As I girded myself at the end of Thanksgiving for this week’s news cycle of impeachment shockers and “presidential” deflections, I started thinking about the five-year-old who had been seated two seats away from me at the matinee showing of Frozen II and of the anthology edited by Joyce Carol Oates, Best American Essays of the Century, that I was in the midst of reading.
Both left me weepy.
In the wake of, literally, years now of watching the values and morals—those good old human values, forget just American, of honesty, integrity, inclusivity, respect, honor, kindness, empathy, generosity, (the list goes on)—which I had been taught as a child, wrecked, dumped, scorned, annihilated, (the list goes on), I am feeling, frankly, fragile.
Give me any glimmer of soul and I am sent to tears, even the crystalline one of a rotund, buck-toothed snowman who extemporizes on everything, including the cucumber (really?) much to the glee of the five-year-old who bounced from her seat. “Cucumber,” she chortled. “Cucumber!” —Disney apparently once more successful in mining the mysterious depths of childhood humor.
I, on the other hand, grew glummer as cartoon characters danced through choruses of “just do the next right thing” and contemplated in their own big-eyed, silly ways the unbalanced porcelain (come on, Disney!) world that buffeted them. No real solace to be found in an animated world that embellishes what I know now, in the grown-up world, has the weight and density of a pixel.
Enter the Best American Essays of the Century, edited by Joyce Carol Oates. “Here,” Oates says, “is a history of America told in many voices.” Old friends– Twain, Hurston, Thurber, Wright, Porter, McCarthy, Carson, Walker, Baldwin, Momaday, Angelou, Kingston, Rodriguez, Manchester, Ozick, and Gould, (the list goes on)– gathered together into one volume.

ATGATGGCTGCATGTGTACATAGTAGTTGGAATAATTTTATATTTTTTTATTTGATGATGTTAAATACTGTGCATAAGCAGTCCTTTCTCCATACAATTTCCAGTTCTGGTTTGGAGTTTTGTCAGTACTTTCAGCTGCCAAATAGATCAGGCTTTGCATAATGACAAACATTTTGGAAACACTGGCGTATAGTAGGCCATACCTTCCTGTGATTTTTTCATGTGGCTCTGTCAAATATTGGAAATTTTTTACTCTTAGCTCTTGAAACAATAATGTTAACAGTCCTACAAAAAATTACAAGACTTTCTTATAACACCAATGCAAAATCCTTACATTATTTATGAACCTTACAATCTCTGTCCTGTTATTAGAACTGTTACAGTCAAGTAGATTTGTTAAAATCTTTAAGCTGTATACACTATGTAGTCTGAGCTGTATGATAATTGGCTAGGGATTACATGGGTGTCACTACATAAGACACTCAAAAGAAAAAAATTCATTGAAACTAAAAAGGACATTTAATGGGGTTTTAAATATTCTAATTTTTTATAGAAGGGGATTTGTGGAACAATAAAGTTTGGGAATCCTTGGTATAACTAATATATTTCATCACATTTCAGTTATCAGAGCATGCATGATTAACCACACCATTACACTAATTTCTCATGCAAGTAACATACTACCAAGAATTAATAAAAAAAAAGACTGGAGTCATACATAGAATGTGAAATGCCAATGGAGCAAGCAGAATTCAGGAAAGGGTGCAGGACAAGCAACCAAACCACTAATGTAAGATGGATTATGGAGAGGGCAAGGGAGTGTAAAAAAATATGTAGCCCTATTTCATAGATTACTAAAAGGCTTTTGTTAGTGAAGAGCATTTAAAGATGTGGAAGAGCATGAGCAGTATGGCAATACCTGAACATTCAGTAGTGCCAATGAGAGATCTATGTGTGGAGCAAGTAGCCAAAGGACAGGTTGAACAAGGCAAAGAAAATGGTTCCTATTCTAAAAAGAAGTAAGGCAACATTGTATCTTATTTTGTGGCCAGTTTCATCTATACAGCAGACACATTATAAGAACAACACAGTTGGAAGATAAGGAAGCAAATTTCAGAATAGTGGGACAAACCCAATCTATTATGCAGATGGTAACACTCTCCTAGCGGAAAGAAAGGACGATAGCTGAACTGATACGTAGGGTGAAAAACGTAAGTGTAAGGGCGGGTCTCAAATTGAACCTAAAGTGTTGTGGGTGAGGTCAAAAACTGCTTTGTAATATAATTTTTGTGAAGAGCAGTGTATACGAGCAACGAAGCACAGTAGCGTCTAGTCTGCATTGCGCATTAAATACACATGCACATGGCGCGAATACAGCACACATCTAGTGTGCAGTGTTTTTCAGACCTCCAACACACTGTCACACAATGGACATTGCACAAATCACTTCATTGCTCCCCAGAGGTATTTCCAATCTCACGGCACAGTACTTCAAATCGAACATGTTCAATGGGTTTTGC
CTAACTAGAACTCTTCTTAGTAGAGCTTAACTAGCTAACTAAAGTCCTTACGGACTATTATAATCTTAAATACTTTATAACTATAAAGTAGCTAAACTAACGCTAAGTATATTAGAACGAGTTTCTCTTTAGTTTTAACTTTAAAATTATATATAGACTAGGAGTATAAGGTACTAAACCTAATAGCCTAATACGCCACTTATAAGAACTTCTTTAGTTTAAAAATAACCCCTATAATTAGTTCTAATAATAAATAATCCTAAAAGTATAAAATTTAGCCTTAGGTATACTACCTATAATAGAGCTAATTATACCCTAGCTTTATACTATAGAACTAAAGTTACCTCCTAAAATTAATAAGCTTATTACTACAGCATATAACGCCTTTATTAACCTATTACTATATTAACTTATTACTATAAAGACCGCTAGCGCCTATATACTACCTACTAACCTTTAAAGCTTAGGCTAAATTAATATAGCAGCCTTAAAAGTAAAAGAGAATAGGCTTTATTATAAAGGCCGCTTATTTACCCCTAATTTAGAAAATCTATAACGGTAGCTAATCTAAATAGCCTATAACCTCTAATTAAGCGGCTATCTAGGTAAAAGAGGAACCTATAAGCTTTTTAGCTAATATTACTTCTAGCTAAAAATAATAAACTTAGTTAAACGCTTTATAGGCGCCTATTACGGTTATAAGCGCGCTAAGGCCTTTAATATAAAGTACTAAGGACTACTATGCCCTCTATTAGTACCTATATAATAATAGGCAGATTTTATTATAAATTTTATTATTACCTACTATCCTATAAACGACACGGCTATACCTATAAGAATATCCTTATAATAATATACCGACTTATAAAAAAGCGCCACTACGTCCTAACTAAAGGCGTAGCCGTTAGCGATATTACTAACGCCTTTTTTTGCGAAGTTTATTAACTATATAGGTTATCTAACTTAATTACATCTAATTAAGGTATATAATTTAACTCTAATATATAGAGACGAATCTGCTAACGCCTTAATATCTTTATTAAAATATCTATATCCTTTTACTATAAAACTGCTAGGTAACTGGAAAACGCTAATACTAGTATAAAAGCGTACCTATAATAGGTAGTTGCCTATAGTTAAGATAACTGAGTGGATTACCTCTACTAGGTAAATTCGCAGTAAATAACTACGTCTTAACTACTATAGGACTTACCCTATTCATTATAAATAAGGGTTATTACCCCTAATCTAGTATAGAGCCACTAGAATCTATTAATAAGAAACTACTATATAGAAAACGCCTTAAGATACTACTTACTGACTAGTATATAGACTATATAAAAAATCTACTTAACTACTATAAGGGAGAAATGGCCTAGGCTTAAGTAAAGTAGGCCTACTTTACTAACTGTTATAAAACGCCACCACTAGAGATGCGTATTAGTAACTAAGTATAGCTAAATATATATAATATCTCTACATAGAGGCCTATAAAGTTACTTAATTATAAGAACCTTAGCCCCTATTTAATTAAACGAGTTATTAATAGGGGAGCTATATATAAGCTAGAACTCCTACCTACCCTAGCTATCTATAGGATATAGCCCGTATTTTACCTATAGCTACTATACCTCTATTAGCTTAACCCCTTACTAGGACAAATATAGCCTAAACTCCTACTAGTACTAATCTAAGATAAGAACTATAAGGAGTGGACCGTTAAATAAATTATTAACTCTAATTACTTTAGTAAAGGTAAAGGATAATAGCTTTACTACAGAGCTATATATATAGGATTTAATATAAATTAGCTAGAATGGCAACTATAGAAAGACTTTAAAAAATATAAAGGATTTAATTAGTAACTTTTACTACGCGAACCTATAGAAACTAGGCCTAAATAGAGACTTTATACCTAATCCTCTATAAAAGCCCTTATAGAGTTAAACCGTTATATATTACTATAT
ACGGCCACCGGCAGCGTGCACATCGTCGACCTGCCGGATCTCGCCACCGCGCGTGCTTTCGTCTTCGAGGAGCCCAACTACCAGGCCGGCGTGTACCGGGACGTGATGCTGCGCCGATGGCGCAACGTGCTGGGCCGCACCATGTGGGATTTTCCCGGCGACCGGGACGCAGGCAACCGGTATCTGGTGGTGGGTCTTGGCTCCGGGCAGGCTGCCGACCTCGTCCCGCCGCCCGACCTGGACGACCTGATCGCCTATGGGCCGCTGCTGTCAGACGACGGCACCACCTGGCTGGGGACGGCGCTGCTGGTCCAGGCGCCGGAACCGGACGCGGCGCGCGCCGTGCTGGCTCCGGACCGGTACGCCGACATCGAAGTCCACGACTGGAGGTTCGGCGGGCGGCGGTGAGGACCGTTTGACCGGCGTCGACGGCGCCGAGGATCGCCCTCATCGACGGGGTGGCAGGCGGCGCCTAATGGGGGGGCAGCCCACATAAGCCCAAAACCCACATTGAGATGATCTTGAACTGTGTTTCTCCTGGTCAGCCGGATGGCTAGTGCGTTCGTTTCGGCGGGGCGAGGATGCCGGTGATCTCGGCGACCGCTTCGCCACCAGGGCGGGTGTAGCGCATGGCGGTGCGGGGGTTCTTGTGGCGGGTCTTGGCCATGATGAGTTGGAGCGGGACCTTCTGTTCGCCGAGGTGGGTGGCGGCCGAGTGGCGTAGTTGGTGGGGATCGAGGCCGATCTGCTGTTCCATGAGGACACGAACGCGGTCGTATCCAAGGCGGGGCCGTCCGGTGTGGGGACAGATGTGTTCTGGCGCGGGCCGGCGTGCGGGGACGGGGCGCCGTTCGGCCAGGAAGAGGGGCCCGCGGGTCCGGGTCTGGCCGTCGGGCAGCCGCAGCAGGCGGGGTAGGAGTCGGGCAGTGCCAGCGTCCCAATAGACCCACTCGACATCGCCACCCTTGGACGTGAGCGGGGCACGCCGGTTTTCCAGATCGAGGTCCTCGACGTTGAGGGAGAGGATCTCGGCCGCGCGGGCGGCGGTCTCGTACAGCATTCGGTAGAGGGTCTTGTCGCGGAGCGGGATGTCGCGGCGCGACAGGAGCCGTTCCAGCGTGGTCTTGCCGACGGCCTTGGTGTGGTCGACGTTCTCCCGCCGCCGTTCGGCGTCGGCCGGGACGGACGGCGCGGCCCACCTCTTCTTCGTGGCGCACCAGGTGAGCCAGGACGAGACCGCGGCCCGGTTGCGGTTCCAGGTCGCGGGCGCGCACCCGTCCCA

“The more we know of history of both the natural and the civilized worlds,” Oates says in her introduction, “the more we understand that our tangled lives are ever evolving.” And the more I understand why it’s these tangled, complex souls, sifting through the dust and dirt of a real world, that I have learned to know and love.
I read the story of a man, a “deformed man,” Randolph Bourne calls himself, and I understand the struggle to live in grace and dignity in 1911 . . . in 2019. I follow Alice Walker in her search for the grave of Zora Neale Hurston and we find the field of shameful weeds, Walker’s foot poised in a sunken unmarked hole. “Doesn’t this look like a grave to you?” she asks. I walk the shoreline’s “Marginal World” with Rachel Carson amid spiral shells and ghost crabs and discover in this world of “exquisite beauty” the evidence of “continuing creation” and the “relentless drive of life.” I stand on the frontline of a war, the “Bloodiest Battle of All,” William Manchester calls it, in Okinawa where 4000 men died, a place soaked in blood and shit where my father will be shipped to six years later to finish out his medical service, and where the shinbone of a fallen comrade blown to bits impales Manchester, what he will carry the rest of his life: “Nations may make peace. It is harder for fighting men.”
Here, in these essays, in creative nonfiction, I find the human weight and depth of soul I need: vulnerable and searching, complex and world-wise (the list goes on) and, sometimes, world-weary.
But moral. And tear-worthy.